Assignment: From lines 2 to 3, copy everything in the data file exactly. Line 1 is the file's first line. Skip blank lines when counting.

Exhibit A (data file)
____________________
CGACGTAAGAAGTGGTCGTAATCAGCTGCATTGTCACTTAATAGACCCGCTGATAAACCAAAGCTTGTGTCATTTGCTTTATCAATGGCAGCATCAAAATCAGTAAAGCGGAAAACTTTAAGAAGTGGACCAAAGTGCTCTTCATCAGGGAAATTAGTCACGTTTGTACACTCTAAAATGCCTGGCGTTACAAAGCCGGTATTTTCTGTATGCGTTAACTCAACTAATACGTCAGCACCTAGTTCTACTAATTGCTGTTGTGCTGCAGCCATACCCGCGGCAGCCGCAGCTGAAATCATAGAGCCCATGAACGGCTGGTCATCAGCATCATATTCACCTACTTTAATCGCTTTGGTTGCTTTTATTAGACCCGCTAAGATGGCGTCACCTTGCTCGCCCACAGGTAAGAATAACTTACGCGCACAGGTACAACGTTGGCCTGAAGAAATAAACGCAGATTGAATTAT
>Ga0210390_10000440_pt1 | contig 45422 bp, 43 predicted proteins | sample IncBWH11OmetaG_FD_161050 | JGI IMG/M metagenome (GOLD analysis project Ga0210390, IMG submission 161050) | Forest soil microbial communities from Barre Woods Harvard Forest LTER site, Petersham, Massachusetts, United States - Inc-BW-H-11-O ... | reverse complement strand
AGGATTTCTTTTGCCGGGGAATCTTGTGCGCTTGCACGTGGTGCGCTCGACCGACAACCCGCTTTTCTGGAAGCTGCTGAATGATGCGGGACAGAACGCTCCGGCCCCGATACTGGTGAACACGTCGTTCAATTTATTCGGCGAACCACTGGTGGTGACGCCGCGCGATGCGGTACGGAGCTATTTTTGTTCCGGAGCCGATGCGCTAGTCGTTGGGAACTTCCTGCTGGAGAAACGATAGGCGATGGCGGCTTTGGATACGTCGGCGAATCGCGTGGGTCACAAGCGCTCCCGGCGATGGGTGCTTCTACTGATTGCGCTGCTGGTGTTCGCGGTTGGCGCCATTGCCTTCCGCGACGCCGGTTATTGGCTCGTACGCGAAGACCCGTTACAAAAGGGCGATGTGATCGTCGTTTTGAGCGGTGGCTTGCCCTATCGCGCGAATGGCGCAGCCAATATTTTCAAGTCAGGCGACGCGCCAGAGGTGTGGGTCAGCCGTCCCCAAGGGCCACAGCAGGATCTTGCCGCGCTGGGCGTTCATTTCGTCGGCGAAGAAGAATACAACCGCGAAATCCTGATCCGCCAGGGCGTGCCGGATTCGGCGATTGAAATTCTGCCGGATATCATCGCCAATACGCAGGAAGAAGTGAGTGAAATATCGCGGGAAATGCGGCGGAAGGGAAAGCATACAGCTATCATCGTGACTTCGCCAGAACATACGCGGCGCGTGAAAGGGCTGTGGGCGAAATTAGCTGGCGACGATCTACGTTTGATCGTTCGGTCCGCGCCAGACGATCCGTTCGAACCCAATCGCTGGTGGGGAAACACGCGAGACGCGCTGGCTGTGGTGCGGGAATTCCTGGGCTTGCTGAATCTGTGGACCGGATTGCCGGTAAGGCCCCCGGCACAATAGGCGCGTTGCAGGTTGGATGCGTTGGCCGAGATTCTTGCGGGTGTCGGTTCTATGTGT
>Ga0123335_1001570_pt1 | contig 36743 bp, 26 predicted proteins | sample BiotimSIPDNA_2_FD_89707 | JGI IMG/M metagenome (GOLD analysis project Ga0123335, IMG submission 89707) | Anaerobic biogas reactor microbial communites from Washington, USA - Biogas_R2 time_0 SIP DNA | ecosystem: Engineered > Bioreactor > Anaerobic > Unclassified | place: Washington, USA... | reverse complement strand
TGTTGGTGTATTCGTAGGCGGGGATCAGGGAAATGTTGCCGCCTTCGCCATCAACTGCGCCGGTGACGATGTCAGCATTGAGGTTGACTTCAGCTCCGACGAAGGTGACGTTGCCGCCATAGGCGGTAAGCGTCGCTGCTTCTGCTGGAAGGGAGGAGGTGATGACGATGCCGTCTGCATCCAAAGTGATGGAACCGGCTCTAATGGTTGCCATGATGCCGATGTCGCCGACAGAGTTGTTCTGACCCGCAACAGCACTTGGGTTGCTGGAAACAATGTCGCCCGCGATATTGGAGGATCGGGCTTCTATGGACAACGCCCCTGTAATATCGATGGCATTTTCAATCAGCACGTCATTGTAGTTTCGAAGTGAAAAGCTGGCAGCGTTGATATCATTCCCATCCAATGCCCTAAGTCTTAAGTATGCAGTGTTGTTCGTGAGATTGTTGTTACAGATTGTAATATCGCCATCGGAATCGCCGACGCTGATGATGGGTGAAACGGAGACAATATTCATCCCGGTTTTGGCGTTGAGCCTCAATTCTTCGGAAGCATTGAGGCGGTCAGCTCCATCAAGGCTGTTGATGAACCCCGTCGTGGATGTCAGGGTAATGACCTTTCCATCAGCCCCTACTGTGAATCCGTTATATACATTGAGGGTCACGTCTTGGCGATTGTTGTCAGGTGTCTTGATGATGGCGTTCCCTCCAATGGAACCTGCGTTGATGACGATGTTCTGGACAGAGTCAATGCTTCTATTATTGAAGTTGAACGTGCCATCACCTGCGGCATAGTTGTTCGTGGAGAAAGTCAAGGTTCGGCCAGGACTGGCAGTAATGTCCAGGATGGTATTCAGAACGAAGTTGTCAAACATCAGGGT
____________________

>Ga0210390_10000440_pt1 | contig 45422 bp, 43 predicted proteins | sample IncBWH11OmetaG_FD_161050 | JGI IMG/M metagenome (GOLD analysis project Ga0210390, IMG submission 161050) | Forest soil microbial communities from Barre Woods Harvard Forest LTER site, Petersham, Massachusetts, United States - Inc-BW-H-11-O ... | reverse complement strand
AGGATTTCTTTTGCCGGGGAATCTTGTGCGCTTGCACGTGGTGCGCTCGACCGACAACCCGCTTTTCTGGAAGCTGCTGAATGATGCGGGACAGAACGCTCCGGCCCCGATACTGGTGAACACGTCGTTCAATTTATTCGGCGAACCACTGGTGGTGACGCCGCGCGATGCGGTACGGAGCTATTTTTGTTCCGGAGCCGATGCGCTAGTCGTTGGGAACTTCCTGCTGGAGAAACGATAGGCGATGGCGGCTTTGGATACGTCGGCGAATCGCGTGGGTCACAAGCGCTCCCGGCGATGGGTGCTTCTACTGATTGCGCTGCTGGTGTTCGCGGTTGGCGCCATTGCCTTCCGCGACGCCGGTTATTGGCTCGTACGCGAAGACCCGTTACAAAAGGGCGATGTGATCGTCGTTTTGAGCGGTGGCTTGCCCTATCGCGCGAATGGCGCAGCCAATATTTTCAAGTCAGGCGACGCGCCAGAGGTGTGGGTCAGCCGTCCCCAAGGGCCACAGCAGGATCTTGCCGCGCTGGGCGTTCATTTCGTCGGCGAAGAAGAATACAACCGCGAAATCCTGATCCGCCAGGGCGTGCCGGATTCGGCGATTGAAATTCTGCCGGATATCATCGCCAATACGCAGGAAGAAGTGAGTGAAATATCGCGGGAAATGCGGCGGAAGGGAAAGCATACAGCTATCATCGTGACTTCGCCAGAACATACGCGGCGCGTGAAAGGGCTGTGGGCGAAATTAGCTGGCGACGATCTACGTTTGATCGTTCGGTCCGCGCCAGACGATCCGTTCGAACCCAATCGCTGGTGGGGAAACACGCGAGACGCGCTGGCTGTGGTGCGGGAATTCCTGGGCTTGCTGAATCTGTGGACCGGATTGCCGGTAAGGCCCCCGGCACAATAGGCGCGTTGCAGGTTGGATGCGTTGGCCGAGATTCTTGCGGGTGTCGGTTCTATGTGT